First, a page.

Planning Board tells Ont. reps it will not support development restrictions

GORE BAY—Members of the Manitoulin Planning Board (MPB) have made it clear that they will not support restrictions on development on right-of-way/private roads to be part of the new Official Plan for the Island.

“If we agree to have development on the right of ways and private roads restricted, it means development would be limited. If we lose the development on right of ways it will kill Manitoulin Island,” stated MPB chair Ken Noland at a meeting last week.

Elva Carter, secretary-treasurer of the MPB, said the board had indicated last fall that they would not accept the restrictions, and that Bridget Schulte-Hostedde, manager of community planning and development with the Ministry of Municipal Affairs and Housing, and Kasper Koblauch, MMAH planner were in attendance to discuss these issues.

The MMAH wants the Official Plan to include restricted development on new right of ways and private roads.

Ms. Schulte-Hostedde pointed out the MMAH had received a copy of the MPB’s policy on approvals for private roads and rights of ways. “We understand the history of development on private roads on Manitoulin. And we recognize that many had existing lots that were sold, and it may be a concern for the Island if there are restrictions in place. In discussion with Elva I’ve indicated we would support limited infilling on existing roads. We are pretty comfortable with that. We are also okay with some extension on private roads, but we will not open the door widely for development on new private roads.”

“We must not be the first area to approach you on this issue (of limited development); I know other municipalities in other areas have this same concern,” said

Ms. Schulte-Hostedde encouraged the MPB to adopt a policy that reflects the needs of Manitoulin. “We would not agree to a wide open policy, but maybe recognize historic right of ways.” She said once the MPB submits its final Official Plan proposal, “we make recommendations on it before it is accepted (by the ministry). In this case we might recommend modifications to certain policies. There are lots of steps to go on this.”

“So what you are proposing is that there can be some extension on private roads, but not creating new development on new rights of way,” said Lyle Addison. He explained that in areas like Western Manitoulin, which is sparsely populated, that if new lots can’t be created it would mean many acres of land would be deemed useless.

“Property values would be gone,” stated Doug Head.

“You are saying new lots couldn’t be created to access right of ways. I don’t think this would be fair either,” said one board member.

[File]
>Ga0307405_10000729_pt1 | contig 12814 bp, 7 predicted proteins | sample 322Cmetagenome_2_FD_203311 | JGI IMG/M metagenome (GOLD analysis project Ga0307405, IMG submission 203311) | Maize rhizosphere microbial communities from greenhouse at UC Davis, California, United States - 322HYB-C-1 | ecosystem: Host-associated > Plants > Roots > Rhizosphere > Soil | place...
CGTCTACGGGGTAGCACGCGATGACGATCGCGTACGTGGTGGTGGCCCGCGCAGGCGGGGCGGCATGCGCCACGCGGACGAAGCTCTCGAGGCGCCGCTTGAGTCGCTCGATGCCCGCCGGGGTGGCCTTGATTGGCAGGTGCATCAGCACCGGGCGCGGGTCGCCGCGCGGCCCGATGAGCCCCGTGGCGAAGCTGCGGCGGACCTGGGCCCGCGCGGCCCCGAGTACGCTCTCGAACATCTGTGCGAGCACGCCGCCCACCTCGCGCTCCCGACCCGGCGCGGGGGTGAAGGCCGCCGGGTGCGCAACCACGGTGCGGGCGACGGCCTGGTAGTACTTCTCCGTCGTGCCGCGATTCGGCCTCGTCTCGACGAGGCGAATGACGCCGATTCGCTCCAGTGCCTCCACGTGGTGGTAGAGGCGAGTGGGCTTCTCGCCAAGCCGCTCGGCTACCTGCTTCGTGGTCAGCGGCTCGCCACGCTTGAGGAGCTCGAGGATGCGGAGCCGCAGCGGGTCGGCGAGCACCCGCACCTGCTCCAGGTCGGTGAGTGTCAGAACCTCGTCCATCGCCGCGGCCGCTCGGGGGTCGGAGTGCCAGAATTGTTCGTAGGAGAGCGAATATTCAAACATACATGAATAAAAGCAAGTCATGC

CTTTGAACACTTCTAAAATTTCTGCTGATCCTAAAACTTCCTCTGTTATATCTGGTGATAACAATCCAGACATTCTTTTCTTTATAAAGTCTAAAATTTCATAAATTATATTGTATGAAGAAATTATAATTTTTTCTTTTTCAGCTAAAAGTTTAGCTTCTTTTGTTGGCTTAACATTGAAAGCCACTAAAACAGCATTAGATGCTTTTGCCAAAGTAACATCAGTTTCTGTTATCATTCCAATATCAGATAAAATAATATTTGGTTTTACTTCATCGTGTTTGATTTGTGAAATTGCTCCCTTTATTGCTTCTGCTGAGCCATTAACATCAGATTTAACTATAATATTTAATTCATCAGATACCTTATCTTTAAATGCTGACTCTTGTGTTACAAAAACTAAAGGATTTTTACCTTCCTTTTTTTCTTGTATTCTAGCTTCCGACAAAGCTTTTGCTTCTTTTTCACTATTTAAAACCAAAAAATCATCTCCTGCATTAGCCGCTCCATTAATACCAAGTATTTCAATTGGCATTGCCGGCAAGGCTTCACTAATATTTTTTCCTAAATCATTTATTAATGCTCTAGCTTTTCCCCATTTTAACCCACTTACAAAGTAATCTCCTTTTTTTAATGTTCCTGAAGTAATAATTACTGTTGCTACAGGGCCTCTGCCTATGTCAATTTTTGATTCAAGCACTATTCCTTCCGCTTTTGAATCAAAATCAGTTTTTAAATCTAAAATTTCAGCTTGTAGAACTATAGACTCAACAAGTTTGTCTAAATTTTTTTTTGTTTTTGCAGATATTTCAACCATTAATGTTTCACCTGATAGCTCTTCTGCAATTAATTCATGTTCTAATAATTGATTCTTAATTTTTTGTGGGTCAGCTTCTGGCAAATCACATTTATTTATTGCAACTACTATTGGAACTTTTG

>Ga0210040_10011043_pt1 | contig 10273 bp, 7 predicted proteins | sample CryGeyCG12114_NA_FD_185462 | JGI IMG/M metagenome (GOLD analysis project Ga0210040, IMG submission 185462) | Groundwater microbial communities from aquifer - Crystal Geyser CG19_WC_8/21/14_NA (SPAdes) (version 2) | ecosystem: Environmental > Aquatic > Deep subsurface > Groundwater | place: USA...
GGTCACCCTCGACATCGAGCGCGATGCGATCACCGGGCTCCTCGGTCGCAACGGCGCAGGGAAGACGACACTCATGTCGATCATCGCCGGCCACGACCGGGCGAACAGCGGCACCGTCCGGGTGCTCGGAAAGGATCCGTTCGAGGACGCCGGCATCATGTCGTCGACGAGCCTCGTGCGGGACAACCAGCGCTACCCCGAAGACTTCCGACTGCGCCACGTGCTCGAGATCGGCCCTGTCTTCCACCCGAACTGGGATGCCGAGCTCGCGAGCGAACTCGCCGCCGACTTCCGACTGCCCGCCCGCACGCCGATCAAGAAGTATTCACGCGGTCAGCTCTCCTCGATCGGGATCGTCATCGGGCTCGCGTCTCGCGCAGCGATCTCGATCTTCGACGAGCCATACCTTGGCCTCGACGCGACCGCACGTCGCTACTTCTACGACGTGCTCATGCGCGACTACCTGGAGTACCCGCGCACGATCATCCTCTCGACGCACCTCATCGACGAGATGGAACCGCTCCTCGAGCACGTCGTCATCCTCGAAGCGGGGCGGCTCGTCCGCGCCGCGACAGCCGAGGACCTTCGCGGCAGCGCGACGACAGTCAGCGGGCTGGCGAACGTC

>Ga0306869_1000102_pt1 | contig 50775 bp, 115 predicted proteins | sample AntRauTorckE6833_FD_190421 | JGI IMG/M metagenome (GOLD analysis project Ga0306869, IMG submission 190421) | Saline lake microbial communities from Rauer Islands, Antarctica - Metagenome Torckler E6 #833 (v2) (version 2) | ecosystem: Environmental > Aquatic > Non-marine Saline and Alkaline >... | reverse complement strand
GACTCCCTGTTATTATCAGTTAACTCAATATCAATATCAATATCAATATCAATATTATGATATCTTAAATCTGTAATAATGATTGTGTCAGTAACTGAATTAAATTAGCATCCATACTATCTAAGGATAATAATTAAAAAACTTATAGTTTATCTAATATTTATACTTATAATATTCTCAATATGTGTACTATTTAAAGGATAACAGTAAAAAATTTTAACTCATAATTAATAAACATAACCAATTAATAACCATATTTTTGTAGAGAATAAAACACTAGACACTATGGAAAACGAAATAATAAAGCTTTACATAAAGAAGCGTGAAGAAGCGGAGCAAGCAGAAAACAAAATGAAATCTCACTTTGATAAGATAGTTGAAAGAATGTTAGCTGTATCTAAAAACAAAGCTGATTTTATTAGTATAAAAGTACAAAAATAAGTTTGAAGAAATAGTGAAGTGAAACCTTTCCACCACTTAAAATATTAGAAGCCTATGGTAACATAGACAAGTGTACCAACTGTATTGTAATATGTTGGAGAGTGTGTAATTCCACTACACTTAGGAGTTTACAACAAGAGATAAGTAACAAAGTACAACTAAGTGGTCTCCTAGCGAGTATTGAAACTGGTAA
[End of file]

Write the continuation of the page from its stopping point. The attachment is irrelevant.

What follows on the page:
“The board needs to understand why the province is taking this stand,” said Ms. Carter.

“We are taking a best approach look on new development on these type of roads that are safe and appropriate for an area,” said Ms. Schulte-Hostedde.

“How many municipalities can support this non-development?” asked Mr. Head. “There should be common sense used, and considering the history of development for people who live in an area,” said Mr. Head.

Ms. Schulte-Hostedde suggested that since this is a draft OP-formative plan that once it is formally approved by the board it would be go to the ministry, which would take these concerns into consideration.

“So the board would approve a plan they want, and the province would then decide they wouldn’t allow this type of development on right of ways/private roads,” said Mr. Noland. “And our only recourse would be to appeal to the Ontario Municipal Board (OMB), which would cost us a lot of money. I would say we aren’t willing to pass our Official Plan while we are fighting the province on this issue.”

Ms. Schulte-Hostedde said any decision on the Official Plan, or modifications made to the OP are both significant. “There would be no guarantee the Official Plan would be modified the way the board has suggested.”

“Lanark County is in the same position as we are and they have appealed the decision on its OP to the OMB,” said Mr. Noland. “The province told them there would be no development on right of ways/private roads. This board (MPB) has indicated this is not acceptable for us. There has been millions of dollars of development created on Manitoulin over the years through this development. The only way to grow is through development. If we don’t have development take place on the Island our municipalities can’t survive.”

“Is there a middle ground that would be acceptable to us and the province?” asked Brent St. Denis.

“We did prepare a draft and they don’t accept this policy, so now we are at the argument stage,” said Mr. Noland.

Ms. Schulte-Hostedde said a year ago the MMAH position was a little more restrictive than it currently is. “Again I want to reiterate we do very carefully consider modifications. This is not something that is taken lightly.”

“I understand there needs to be some development controls, but there needs to be some common ground on this issue,” said Lee Hayden.

“We’re at an impasse,” said Mr. Noland.

The ball is in the MMAH’s court, Ms. Schulte-Hostedde was told. “I understand clearly what the planning board’s position is. What I’m hearing is that the board will not compromise on this issue. We will have to revisit this policy.”